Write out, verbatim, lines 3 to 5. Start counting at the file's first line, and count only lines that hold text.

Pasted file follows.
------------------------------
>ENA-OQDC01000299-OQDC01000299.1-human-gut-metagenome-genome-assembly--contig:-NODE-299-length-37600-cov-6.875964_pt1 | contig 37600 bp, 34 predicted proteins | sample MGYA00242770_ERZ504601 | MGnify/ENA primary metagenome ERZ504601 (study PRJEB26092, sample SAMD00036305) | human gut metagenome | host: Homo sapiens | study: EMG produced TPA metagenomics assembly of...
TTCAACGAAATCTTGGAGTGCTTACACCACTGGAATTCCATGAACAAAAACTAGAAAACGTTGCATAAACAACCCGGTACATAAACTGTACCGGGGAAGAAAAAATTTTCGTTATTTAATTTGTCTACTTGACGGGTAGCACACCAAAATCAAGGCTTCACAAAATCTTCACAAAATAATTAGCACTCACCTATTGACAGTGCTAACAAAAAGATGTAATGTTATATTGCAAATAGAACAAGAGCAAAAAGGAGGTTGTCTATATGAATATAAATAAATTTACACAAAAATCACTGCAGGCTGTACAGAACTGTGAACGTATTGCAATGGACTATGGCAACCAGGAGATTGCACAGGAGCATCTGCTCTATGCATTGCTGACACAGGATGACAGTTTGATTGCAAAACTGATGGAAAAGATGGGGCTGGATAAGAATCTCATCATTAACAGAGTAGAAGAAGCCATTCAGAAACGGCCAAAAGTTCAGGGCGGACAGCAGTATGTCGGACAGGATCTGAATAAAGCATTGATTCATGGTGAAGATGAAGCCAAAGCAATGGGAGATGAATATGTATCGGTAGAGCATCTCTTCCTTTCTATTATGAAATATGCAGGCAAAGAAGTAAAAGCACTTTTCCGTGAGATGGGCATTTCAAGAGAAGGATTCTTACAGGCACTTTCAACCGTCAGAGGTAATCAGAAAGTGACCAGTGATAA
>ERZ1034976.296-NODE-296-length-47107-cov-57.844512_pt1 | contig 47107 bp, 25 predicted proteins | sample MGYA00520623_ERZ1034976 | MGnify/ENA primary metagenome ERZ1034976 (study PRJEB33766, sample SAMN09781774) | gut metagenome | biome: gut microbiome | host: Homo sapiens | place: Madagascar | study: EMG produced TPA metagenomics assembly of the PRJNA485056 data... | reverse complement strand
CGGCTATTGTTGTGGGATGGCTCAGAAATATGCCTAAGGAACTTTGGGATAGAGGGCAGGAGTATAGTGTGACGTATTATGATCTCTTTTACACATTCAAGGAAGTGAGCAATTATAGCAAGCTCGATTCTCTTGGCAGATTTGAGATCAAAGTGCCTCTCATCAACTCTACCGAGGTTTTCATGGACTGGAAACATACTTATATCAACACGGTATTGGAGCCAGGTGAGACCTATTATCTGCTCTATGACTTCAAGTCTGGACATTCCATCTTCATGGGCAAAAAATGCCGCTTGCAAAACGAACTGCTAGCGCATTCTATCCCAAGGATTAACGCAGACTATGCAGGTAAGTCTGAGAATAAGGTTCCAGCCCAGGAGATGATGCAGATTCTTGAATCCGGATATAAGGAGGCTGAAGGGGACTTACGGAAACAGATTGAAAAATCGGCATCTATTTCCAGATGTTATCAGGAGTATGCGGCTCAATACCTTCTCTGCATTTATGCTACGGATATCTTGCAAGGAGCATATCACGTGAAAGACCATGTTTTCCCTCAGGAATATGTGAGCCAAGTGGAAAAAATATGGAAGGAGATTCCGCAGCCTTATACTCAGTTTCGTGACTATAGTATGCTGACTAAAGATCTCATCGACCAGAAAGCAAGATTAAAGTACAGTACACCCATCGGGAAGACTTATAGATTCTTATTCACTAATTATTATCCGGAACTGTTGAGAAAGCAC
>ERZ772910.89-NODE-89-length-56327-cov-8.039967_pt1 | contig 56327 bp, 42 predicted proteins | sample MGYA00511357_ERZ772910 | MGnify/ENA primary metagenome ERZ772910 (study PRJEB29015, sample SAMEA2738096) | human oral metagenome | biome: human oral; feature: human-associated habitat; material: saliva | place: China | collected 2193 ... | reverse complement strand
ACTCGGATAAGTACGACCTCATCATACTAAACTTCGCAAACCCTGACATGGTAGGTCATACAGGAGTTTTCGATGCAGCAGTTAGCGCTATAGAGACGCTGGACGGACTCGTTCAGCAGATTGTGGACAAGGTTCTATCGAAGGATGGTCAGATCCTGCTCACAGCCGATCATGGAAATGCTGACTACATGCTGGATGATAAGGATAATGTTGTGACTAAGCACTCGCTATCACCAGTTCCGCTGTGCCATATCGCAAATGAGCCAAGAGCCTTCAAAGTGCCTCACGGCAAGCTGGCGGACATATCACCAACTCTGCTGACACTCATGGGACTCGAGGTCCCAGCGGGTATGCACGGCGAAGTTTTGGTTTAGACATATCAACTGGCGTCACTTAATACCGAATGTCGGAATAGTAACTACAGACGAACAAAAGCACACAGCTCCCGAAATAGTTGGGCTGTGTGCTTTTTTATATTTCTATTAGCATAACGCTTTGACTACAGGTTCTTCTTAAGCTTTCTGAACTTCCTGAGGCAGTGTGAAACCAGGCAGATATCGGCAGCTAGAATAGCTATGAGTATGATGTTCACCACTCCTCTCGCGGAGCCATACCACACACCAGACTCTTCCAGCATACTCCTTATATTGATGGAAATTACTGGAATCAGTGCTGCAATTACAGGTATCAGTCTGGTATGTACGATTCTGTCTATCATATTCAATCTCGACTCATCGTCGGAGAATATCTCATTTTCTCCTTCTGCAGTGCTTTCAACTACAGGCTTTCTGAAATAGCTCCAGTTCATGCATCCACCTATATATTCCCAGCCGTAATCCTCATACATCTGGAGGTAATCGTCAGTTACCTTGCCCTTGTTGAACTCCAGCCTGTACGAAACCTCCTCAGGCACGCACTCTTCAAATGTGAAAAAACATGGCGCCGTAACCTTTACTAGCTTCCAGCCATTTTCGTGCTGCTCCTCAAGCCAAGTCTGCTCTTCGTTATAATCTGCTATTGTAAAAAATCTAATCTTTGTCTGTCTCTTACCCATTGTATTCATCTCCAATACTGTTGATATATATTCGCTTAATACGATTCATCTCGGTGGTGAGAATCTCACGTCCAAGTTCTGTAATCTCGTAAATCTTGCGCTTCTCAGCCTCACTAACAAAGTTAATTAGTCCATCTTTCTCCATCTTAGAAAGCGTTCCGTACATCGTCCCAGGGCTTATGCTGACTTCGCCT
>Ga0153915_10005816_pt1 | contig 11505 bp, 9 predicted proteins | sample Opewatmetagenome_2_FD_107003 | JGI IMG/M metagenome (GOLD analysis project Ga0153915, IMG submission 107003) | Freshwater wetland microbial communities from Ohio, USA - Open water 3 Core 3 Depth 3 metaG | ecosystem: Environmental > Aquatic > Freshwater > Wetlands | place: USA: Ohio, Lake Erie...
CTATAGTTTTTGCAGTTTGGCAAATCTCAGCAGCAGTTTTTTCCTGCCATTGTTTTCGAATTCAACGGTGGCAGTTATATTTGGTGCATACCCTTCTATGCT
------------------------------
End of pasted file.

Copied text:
>ERZ1034976.296-NODE-296-length-47107-cov-57.844512_pt1 | contig 47107 bp, 25 predicted proteins | sample MGYA00520623_ERZ1034976 | MGnify/ENA primary metagenome ERZ1034976 (study PRJEB33766, sample SAMN09781774) | gut metagenome | biome: gut microbiome | host: Homo sapiens | place: Madagascar | study: EMG produced TPA metagenomics assembly of the PRJNA485056 data... | reverse complement strand
CGGCTATTGTTGTGGGATGGCTCAGAAATATGCCTAAGGAACTTTGGGATAGAGGGCAGGAGTATAGTGTGACGTATTATGATCTCTTTTACACATTCAAGGAAGTGAGCAATTATAGCAAGCTCGATTCTCTTGGCAGATTTGAGATCAAAGTGCCTCTCATCAACTCTACCGAGGTTTTCATGGACTGGAAACATACTTATATCAACACGGTATTGGAGCCAGGTGAGACCTATTATCTGCTCTATGACTTCAAGTCTGGACATTCCATCTTCATGGGCAAAAAATGCCGCTTGCAAAACGAACTGCTAGCGCATTCTATCCCAAGGATTAACGCAGACTATGCAGGTAAGTCTGAGAATAAGGTTCCAGCCCAGGAGATGATGCAGATTCTTGAATCCGGATATAAGGAGGCTGAAGGGGACTTACGGAAACAGATTGAAAAATCGGCATCTATTTCCAGATGTTATCAGGAGTATGCGGCTCAATACCTTCTCTGCATTTATGCTACGGATATCTTGCAAGGAGCATATCACGTGAAAGACCATGTTTTCCCTCAGGAATATGTGAGCCAAGTGGAAAAAATATGGAAGGAGATTCCGCAGCCTTATACTCAGTTTCGTGACTATAGTATGCTGACTAAAGATCTCATCGACCAGAAAGCAAGATTAAAGTACAGTACACCCATCGGGAAGACTTATAGATTCTTATTCACTAATTATTATCCGGAACTGTTGAGAAAGCAC
>ERZ772910.89-NODE-89-length-56327-cov-8.039967_pt1 | contig 56327 bp, 42 predicted proteins | sample MGYA00511357_ERZ772910 | MGnify/ENA primary metagenome ERZ772910 (study PRJEB29015, sample SAMEA2738096) | human oral metagenome | biome: human oral; feature: human-associated habitat; material: saliva | place: China | collected 2193 ... | reverse complement strand